Roadkill and Rabies: Enough!

As published in the Chapel Hill Herald on Saturday, January 20th:

Orange County won the state championship in 2005, finished a close second behind Guilford County last year, and is already well on its way to another state championship this year.

I wish I was talking about football or SAT scores or something of that ilk. Unfortunately I'm talking about the county's relative standing in the number of rabies cases it has compared to the rest of the state.

It seems like every day when I open up the paper there's been another confirmed rabies case. Most of the time I don't bat much of an eye. The vast majority of the cases are way out in the county, and since I live near downtown Chapel Hill, don't affect me.

But I kind of reached my breaking point when one of 2007's first pair of cases was a rabid fox that attacked someone walking near UNC Hospitals. I walk around there all the time, and that could just as well have been me.

We also had a rabid beaver in Umstead Park last year, right across the street from where I live. He was running right after some folks picnicking in the park. One of them had the ingenuity to jump up on a table and beat the heck out of that thing with a stick. I'd like to hire that fast thinker as my bodyguard because there's no way I would have had the guts and wherewithal to do that. My sense is that few other people would either.

I want to preface by saying that it could well be the case that Orange County does a better job of reporting its rabies incidents to the state than other counties do, and that's a part of the reason for its frontrunner status.

Still, there's no reason I can see that we should have more cases than virtually anywhere else in the state, including counties that both cover a much larger area and are on balance much more rural.

I think it's time for the county commissioners to put some pressure on their staff to figure out why we have such a rabies problem, and what can be done about it.

I don't want to have to move with trepidation every time I see an animal acting weirdly when I'm walking around town.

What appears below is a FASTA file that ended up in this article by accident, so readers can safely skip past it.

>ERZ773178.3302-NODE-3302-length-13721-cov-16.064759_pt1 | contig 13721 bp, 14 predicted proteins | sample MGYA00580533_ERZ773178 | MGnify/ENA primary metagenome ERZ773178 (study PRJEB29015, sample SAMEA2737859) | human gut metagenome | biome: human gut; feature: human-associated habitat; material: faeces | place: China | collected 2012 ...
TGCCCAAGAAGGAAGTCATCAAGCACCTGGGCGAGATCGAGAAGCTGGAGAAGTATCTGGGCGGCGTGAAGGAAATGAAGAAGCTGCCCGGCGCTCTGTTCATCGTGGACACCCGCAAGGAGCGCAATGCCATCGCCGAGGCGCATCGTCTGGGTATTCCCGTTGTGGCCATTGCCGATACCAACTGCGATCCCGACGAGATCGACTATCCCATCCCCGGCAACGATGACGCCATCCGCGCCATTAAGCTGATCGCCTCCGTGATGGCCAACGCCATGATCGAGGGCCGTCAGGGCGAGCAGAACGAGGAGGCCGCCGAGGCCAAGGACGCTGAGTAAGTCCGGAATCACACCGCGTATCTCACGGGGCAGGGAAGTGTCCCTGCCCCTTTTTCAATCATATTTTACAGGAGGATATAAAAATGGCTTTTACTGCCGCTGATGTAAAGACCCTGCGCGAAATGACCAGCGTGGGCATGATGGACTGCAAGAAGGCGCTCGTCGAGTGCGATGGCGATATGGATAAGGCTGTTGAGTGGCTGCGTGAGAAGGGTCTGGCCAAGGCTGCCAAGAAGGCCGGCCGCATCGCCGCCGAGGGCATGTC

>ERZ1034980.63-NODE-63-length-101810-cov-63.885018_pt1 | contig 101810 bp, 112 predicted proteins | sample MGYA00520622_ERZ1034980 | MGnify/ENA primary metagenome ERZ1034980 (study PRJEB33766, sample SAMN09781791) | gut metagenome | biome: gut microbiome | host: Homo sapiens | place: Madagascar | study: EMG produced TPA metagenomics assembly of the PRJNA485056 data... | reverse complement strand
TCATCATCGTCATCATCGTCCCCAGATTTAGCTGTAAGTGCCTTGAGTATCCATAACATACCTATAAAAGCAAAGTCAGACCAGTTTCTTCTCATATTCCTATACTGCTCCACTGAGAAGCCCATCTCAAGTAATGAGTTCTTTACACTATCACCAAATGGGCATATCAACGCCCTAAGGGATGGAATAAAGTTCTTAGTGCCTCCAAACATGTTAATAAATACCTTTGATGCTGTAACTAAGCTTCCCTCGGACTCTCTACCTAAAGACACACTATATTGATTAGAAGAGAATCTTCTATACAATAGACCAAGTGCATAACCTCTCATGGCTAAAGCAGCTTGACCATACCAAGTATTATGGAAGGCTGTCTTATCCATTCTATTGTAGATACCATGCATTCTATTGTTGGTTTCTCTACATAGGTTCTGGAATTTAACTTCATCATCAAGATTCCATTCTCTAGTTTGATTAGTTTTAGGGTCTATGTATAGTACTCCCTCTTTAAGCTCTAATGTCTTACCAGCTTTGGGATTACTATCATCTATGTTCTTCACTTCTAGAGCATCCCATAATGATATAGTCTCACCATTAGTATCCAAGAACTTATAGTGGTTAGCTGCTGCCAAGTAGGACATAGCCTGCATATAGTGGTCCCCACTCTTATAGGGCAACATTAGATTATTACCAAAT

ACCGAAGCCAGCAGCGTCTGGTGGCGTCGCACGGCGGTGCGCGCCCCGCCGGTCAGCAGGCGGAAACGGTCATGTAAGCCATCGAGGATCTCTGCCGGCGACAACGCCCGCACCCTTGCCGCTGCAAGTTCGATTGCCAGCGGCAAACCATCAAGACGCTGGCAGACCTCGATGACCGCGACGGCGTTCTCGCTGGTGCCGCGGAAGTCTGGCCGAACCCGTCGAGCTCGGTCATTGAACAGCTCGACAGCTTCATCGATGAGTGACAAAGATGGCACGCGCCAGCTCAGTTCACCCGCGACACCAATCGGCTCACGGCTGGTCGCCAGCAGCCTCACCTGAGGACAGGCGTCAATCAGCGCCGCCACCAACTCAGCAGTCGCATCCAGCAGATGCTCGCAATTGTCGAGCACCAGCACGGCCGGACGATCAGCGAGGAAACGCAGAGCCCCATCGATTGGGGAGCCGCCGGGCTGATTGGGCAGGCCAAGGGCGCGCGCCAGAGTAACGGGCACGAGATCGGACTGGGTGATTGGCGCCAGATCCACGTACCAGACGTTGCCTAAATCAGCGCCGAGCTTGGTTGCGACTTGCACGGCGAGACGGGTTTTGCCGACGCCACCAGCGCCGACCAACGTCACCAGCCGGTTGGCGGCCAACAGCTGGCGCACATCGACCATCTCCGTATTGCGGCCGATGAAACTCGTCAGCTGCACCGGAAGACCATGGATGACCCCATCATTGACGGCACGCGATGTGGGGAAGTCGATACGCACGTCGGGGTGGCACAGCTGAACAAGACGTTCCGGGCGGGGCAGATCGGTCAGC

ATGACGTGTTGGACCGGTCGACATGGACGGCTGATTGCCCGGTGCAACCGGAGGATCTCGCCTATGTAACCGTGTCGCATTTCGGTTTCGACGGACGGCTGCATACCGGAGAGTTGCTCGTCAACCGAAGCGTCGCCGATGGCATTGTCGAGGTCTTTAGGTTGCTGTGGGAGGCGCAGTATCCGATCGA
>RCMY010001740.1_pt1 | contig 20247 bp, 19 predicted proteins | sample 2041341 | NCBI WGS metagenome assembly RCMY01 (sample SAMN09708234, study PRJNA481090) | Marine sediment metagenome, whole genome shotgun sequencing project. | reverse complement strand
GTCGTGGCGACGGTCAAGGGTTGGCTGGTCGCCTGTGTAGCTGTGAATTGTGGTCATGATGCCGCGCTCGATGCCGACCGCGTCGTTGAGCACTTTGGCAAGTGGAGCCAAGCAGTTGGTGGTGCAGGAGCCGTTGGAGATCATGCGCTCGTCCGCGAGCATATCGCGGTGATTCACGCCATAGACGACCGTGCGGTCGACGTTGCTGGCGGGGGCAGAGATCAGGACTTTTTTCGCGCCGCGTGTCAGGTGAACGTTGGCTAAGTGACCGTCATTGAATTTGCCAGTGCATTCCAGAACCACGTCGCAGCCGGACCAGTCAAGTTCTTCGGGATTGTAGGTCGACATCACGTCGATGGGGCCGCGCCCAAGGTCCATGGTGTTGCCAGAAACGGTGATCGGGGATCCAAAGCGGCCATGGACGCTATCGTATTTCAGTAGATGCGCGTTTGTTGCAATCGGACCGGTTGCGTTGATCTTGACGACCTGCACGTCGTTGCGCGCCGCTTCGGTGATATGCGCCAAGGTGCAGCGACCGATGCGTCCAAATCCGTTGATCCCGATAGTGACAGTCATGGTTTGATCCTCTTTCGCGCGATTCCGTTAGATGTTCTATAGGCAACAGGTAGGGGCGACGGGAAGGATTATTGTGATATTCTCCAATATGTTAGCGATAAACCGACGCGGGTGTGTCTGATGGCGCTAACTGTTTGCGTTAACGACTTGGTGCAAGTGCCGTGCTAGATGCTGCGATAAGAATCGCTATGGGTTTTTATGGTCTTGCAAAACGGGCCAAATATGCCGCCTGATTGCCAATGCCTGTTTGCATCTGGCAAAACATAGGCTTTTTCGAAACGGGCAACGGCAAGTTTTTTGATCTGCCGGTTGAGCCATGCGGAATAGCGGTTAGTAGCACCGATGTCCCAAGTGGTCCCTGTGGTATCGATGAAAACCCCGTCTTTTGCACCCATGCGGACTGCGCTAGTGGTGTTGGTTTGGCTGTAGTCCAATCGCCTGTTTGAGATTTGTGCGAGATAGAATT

We have outstanding folks working for the county, and I'm confident that if told to find a solution they will be able to come up with some steps toward resolving the problem. There's lots of thing that Orange County leads the state in, and almost all of them are good. By tackling the rabies problem I hope we can get rid of the bad one.

As long as we're on the topic of public health issues, I'd like to see Chapel Hill look at how it can do a better job of cleaning up roadkill.

One day in October I was on the phone with a Town Council member as I stepped in a dead squirrel right on the sidewalk on Cameron Avenue.

As grossed out as I was by the experience, it had long struck me as inevitable. There is a real problem with roadkill being allowed to sit on the sidewalk for days without being cleaned up. I suppose I could call and report every time I see it, but the onus should be more on the town than individual citizens to ensure that's being taken care of.

The most disgusting piece of fallout from this problem I've ever seen happened one day last summer when I saw a dead squirrel while walking downtown. I made a point of walking back home on the other side of the street -- and I was sure glad I did when I saw a raccoon eating it for dinner!

That's a site I could live without seeing ever again. Needless to say I didn't have much of a dinner that evening.